|Action that conforms to the community customs or laws
|Stage 5: Social contract
|Action that follows socially accepted ways of making decisions
|Stage 6: Universal principles
|Action that is consistent with self-chosen, general principles
Preconventional justice: obedience and mutual advantage
The preconventional level of moral development coincides approximately with the preschool period of life and with Piaget’s preoperational period of thinking. At this age the child is still relatively self-centered and insensitive to the moral effects of actions on others. The result is a somewhat short-sighted orientation to morality. Initially (Kohlberg’s Stage 1), the child adopts an ethics of obedience and punishment—a sort of “morality of keeping out of trouble.” The rightness and wrongness of actions is determined by whether actions are rewarded or punished by authorities such as parents or teachers. If helping yourself to a cookie brings affectionate smiles from adults, then taking the cookie is considered morally “good.” If it brings scolding instead, then it is morally “bad.” The child does not think about why an action might be praised or scolded; in fact, says Kohlberg, he would be incapable at Stage 1 of considering the reasons even if adults offered them.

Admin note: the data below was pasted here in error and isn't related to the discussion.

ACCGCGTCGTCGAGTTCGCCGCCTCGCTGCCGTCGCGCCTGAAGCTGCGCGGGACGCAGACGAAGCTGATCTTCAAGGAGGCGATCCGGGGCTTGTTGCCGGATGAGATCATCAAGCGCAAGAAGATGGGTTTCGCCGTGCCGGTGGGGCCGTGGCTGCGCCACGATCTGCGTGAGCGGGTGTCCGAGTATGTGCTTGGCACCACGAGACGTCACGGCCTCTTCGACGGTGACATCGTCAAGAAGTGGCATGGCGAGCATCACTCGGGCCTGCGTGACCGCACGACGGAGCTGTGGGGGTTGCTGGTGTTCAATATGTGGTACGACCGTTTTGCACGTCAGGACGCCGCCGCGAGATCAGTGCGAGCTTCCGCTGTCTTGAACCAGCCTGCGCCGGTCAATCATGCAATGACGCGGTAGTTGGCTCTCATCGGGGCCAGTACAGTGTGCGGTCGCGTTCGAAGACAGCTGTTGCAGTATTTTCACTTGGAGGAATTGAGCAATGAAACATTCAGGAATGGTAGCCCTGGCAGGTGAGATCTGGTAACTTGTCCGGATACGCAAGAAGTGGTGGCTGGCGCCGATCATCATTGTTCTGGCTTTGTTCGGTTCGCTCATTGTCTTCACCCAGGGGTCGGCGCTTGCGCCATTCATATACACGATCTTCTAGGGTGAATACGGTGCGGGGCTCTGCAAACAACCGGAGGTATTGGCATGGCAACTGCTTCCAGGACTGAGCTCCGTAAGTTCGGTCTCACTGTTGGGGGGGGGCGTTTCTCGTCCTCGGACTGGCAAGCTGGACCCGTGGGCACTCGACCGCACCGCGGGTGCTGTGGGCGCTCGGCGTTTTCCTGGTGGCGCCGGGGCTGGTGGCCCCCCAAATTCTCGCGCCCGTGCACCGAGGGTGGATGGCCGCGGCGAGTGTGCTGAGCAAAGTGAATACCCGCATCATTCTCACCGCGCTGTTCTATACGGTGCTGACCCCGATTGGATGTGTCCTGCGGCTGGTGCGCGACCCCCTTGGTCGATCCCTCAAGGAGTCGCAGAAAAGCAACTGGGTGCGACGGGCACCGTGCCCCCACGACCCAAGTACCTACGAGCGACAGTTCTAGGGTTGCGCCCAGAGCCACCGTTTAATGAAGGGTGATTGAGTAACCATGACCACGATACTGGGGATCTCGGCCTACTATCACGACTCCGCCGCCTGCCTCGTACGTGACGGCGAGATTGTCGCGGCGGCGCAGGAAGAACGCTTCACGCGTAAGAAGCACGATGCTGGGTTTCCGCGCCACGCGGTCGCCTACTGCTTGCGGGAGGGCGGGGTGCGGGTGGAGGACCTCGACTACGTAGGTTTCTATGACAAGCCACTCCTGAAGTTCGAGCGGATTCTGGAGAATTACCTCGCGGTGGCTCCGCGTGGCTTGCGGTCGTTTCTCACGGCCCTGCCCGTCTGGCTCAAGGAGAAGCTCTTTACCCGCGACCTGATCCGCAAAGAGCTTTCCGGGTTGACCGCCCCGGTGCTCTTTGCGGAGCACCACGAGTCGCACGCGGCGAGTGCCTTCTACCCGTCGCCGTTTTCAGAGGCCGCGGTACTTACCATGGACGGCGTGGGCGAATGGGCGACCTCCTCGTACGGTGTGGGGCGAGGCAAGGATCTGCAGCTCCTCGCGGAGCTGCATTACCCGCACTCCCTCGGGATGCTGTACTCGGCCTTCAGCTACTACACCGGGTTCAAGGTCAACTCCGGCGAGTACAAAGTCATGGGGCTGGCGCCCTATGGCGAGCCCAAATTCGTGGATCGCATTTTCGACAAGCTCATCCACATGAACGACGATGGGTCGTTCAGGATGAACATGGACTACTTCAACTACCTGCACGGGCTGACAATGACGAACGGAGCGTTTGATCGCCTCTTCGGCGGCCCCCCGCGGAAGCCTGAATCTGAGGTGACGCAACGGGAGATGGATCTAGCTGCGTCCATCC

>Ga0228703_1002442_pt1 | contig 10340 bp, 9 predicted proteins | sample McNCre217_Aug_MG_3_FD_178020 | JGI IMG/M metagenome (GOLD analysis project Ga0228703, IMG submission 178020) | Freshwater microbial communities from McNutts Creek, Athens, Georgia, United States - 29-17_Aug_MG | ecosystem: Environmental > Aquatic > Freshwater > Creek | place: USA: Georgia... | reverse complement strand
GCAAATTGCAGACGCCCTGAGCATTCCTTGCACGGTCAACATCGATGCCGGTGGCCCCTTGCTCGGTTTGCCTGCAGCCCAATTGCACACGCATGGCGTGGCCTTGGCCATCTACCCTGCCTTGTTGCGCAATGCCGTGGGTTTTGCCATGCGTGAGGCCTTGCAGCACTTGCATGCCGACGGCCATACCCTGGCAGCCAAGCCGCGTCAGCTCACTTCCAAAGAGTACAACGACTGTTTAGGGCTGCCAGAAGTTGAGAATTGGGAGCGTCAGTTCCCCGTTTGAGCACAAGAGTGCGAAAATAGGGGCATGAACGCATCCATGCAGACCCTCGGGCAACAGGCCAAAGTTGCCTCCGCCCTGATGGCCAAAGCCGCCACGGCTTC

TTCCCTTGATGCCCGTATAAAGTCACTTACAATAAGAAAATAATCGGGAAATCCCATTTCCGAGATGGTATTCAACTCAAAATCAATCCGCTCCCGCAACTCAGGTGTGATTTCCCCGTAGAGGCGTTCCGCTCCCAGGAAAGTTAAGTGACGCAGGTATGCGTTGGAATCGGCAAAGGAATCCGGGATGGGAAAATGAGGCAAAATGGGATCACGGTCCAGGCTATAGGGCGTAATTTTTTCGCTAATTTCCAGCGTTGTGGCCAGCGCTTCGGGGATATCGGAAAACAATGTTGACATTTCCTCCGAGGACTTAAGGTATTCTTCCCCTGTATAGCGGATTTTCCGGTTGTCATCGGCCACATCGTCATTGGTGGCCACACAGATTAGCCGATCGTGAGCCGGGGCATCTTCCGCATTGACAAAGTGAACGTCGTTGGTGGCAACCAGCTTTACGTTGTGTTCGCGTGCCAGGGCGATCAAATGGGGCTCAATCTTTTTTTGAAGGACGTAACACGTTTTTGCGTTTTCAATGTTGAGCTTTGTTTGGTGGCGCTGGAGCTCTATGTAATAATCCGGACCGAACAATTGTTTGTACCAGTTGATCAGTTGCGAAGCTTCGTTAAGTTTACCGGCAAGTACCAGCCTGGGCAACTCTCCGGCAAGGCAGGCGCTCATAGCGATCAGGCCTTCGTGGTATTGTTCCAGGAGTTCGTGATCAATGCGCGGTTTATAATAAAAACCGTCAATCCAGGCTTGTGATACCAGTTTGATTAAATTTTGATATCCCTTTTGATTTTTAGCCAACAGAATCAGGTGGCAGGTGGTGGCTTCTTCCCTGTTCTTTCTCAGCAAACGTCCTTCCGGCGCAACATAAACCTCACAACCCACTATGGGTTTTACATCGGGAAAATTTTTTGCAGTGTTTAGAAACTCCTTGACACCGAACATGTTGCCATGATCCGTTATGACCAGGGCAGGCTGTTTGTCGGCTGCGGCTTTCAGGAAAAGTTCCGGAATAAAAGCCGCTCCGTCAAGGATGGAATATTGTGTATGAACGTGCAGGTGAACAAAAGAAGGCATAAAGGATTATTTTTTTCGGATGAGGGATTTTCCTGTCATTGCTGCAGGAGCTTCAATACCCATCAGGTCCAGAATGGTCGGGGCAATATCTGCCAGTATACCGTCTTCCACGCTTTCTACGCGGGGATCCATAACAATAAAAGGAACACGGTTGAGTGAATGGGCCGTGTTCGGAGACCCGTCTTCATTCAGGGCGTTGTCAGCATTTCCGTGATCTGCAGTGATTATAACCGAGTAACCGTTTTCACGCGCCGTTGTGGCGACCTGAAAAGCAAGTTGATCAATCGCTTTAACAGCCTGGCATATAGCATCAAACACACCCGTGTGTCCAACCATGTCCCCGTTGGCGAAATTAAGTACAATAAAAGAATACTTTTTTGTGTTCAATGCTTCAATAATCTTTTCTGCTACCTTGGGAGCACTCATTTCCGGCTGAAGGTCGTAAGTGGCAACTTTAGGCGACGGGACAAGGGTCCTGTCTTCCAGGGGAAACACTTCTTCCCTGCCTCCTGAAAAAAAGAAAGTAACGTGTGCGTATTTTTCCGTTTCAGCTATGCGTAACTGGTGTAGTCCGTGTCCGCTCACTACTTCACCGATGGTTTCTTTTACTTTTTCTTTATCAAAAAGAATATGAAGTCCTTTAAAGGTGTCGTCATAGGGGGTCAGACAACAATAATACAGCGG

Eventually the child learns not only to respond to positive consequences, but also learns how to produce them by exchanging favors with others. The new ability creates Stage 2, an ethics of market exchange. At this stage the morally “good” action is one that favors not only the child, but another person directly involved. A “bad” action is one that lacks this reciprocity. If trading the sandwich from your lunch for the cookies in your friend’s lunch is mutually agreeable, then the trade is morally good; otherwise it is not. This perspective introduces a type of fairness into the child’s thinking for the first time. But it still ignores the larger context of actions—the effects on people not present or directly involved. In Stage 2, for example, it would also be considered morally “good” to pay a classmate to do another student’s homework—or even to avoid bullying or to provide sexual favors—provided that both parties regard the arrangement as being fair.
Conventional justice: conformity to peers and society
As children move into the school years, their lives expand to include a larger number and range of peers and (eventually) of the community as a whole. The change leads to conventional morality, which are beliefs based on what this larger array of people agree on—hence Kohlberg’s use of the term “conventional.” At first, in Stage 3, the child’s reference group are immediate peers, so Stage 3 is sometimes called the ethics of peer opinion. If peers believe, for example, that it is morally good to behave politely with as many people as possible, then the child is likely to agree with the group and to regard politeness as not merely an arbitrary social convention, but a moral “good.” This approach to moral belief is a bit more stable than the approach in Stage 2, because the child is taking into account the reactions not just of one other person, but of many. But it can still lead astray if the group settles on beliefs that adults consider morally wrong, like “Shop lifting for candy bars is fun and desirable.”